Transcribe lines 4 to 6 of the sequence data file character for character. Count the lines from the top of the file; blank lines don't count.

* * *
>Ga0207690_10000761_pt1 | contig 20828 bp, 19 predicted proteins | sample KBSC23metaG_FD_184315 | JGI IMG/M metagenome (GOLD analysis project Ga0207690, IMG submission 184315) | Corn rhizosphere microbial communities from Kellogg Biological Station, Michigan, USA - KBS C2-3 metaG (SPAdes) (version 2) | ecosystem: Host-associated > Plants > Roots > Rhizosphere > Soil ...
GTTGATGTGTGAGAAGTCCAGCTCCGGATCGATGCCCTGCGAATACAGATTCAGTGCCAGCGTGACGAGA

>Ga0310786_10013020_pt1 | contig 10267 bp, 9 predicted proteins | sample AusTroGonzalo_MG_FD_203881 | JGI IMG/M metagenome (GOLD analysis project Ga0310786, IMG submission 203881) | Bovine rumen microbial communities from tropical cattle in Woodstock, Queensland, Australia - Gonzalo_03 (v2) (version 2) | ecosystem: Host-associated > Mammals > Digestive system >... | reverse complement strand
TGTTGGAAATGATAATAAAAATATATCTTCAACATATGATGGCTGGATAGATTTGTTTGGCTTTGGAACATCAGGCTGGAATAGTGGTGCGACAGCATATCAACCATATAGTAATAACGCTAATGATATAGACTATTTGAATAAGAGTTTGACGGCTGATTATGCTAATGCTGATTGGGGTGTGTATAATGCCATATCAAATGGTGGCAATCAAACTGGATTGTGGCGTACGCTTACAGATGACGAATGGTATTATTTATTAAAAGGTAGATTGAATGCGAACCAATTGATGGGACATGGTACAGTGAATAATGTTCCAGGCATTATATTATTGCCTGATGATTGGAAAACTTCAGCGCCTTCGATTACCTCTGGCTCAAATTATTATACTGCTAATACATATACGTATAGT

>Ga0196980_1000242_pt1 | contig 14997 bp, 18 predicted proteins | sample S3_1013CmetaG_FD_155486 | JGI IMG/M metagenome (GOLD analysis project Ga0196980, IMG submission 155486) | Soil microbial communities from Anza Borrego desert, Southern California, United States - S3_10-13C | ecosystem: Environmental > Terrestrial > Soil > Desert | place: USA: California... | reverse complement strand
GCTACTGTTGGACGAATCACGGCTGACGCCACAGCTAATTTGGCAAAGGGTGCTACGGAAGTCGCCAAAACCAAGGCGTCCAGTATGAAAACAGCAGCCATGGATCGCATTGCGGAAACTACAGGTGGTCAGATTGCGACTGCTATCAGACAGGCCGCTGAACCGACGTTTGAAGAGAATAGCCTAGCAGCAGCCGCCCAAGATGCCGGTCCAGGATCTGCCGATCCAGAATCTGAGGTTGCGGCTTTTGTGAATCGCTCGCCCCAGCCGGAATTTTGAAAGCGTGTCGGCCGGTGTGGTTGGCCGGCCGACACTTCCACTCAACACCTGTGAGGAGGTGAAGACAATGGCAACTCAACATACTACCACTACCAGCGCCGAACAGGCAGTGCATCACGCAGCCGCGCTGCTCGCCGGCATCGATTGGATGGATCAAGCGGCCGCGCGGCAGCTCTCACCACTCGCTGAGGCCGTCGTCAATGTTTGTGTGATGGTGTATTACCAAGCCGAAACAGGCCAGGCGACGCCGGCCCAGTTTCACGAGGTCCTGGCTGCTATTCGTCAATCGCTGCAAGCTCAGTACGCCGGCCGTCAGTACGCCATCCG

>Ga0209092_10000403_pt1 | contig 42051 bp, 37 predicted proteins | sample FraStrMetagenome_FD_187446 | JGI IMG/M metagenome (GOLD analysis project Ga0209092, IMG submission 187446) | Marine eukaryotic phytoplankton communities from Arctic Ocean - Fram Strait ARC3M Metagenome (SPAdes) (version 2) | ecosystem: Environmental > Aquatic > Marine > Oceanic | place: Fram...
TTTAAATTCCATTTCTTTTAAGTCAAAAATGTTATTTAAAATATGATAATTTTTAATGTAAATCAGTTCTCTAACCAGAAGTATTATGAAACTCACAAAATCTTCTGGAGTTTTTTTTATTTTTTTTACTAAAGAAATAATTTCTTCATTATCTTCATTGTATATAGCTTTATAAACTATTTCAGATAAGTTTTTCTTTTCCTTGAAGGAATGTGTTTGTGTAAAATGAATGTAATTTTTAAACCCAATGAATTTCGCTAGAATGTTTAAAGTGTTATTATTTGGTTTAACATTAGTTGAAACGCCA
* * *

TGTTGGAAATGATAATAAAAATATATCTTCAACATATGATGGCTGGATAGATTTGTTTGGCTTTGGAACATCAGGCTGGAATAGTGGTGCGACAGCATATCAACCATATAGTAATAACGCTAATGATATAGACTATTTGAATAAGAGTTTGACGGCTGATTATGCTAATGCTGATTGGGGTGTGTATAATGCCATATCAAATGGTGGCAATCAAACTGGATTGTGGCGTACGCTTACAGATGACGAATGGTATTATTTATTAAAAGGTAGATTGAATGCGAACCAATTGATGGGACATGGTACAGTGAATAATGTTCCAGGCATTATATTATTGCCTGATGATTGGAAAACTTCAGCGCCTTCGATTACCTCTGGCTCAAATTATTATACTGCTAATACATATACGTATAGT

>Ga0196980_1000242_pt1 | contig 14997 bp, 18 predicted proteins | sample S3_1013CmetaG_FD_155486 | JGI IMG/M metagenome (GOLD analysis project Ga0196980, IMG submission 155486) | Soil microbial communities from Anza Borrego desert, Southern California, United States - S3_10-13C | ecosystem: Environmental > Terrestrial > Soil > Desert | place: USA: California... | reverse complement strand
GCTACTGTTGGACGAATCACGGCTGACGCCACAGCTAATTTGGCAAAGGGTGCTACGGAAGTCGCCAAAACCAAGGCGTCCAGTATGAAAACAGCAGCCATGGATCGCATTGCGGAAACTACAGGTGGTCAGATTGCGACTGCTATCAGACAGGCCGCTGAACCGACGTTTGAAGAGAATAGCCTAGCAGCAGCCGCCCAAGATGCCGGTCCAGGATCTGCCGATCCAGAATCTGAGGTTGCGGCTTTTGTGAATCGCTCGCCCCAGCCGGAATTTTGAAAGCGTGTCGGCCGGTGTGGTTGGCCGGCCGACACTTCCACTCAACACCTGTGAGGAGGTGAAGACAATGGCAACTCAACATACTACCACTACCAGCGCCGAACAGGCAGTGCATCACGCAGCCGCGCTGCTCGCCGGCATCGATTGGATGGATCAAGCGGCCGCGCGGCAGCTCTCACCACTCGCTGAGGCCGTCGTCAATGTTTGTGTGATGGTGTATTACCAAGCCGAAACAGGCCAGGCGACGCCGGCCCAGTTTCACGAGGTCCTGGCTGCTATTCGTCAATCGCTGCAAGCTCAGTACGCCGGCCGTCAGTACGCCATCCG